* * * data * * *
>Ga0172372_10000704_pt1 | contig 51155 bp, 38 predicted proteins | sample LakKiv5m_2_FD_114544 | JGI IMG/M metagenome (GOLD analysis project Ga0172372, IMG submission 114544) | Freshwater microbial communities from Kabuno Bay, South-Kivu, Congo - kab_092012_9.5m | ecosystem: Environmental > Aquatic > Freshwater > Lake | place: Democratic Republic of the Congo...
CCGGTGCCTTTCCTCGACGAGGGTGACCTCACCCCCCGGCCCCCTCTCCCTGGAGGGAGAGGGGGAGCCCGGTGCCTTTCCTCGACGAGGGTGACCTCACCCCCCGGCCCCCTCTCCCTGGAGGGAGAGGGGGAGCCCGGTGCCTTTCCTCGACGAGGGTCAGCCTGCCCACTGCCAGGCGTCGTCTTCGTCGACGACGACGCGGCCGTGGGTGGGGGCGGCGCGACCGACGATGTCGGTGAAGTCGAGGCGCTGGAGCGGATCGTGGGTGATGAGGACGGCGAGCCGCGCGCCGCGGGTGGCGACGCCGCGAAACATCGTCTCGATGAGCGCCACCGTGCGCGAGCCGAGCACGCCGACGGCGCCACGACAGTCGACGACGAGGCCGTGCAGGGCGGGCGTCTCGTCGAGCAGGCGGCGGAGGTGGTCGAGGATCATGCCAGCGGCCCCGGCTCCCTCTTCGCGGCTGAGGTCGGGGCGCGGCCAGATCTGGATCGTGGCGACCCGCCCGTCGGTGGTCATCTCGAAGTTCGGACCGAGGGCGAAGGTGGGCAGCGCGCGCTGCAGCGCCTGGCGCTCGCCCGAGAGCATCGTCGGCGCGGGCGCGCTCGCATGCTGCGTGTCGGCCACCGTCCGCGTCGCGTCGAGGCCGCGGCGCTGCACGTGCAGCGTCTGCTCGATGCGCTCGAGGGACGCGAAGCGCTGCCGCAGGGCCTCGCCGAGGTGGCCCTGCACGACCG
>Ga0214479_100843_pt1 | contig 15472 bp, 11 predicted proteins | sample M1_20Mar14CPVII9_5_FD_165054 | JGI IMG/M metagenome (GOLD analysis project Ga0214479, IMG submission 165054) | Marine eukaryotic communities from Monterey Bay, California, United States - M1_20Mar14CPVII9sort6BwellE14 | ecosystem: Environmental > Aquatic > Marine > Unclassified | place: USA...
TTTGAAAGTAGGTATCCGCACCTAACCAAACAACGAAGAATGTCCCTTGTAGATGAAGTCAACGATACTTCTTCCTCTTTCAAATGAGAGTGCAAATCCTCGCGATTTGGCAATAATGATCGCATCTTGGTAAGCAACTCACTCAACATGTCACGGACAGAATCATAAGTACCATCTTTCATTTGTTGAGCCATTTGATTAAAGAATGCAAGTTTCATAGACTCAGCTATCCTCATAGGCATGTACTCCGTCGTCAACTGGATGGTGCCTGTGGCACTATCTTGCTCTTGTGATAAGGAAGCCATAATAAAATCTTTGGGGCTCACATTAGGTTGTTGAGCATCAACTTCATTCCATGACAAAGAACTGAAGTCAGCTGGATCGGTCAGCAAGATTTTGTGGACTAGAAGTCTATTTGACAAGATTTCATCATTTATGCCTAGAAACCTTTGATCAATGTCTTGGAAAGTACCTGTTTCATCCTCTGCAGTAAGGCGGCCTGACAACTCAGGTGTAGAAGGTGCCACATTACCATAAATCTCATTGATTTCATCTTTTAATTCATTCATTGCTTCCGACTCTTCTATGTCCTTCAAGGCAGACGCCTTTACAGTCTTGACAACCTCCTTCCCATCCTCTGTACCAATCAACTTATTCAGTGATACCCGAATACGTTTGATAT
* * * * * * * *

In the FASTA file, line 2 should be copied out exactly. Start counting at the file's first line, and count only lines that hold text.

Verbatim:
CCGGTGCCTTTCCTCGACGAGGGTGACCTCACCCCCCGGCCCCCTCTCCCTGGAGGGAGAGGGGGAGCCCGGTGCCTTTCCTCGACGAGGGTGACCTCACCCCCCGGCCCCCTCTCCCTGGAGGGAGAGGGGGAGCCCGGTGCCTTTCCTCGACGAGGGTCAGCCTGCCCACTGCCAGGCGTCGTCTTCGTCGACGACGACGCGGCCGTGGGTGGGGGCGGCGCGACCGACGATGTCGGTGAAGTCGAGGCGCTGGAGCGGATCGTGGGTGATGAGGACGGCGAGCCGCGCGCCGCGGGTGGCGACGCCGCGAAACATCGTCTCGATGAGCGCCACCGTGCGCGAGCCGAGCACGCCGACGGCGCCACGACAGTCGACGACGAGGCCGTGCAGGGCGGGCGTCTCGTCGAGCAGGCGGCGGAGGTGGTCGAGGATCATGCCAGCGGCCCCGGCTCCCTCTTCGCGGCTGAGGTCGGGGCGCGGCCAGATCTGGATCGTGGCGACCCGCCCGTCGGTGGTCATCTCGAAGTTCGGACCGAGGGCGAAGGTGGGCAGCGCGCGCTGCAGCGCCTGGCGCTCGCCCGAGAGCATCGTCGGCGCGGGCGCGCTCGCATGCTGCGTGTCGGCCACCGTCCGCGTCGCGTCGAGGCCGCGGCGCTGCACGTGCAGCGTCTGCTCGATGCGCTCGAGGGACGCGAAGCGCTGCCGCAGGGCCTCGCCGAGGTGGCCCTGCACGACCG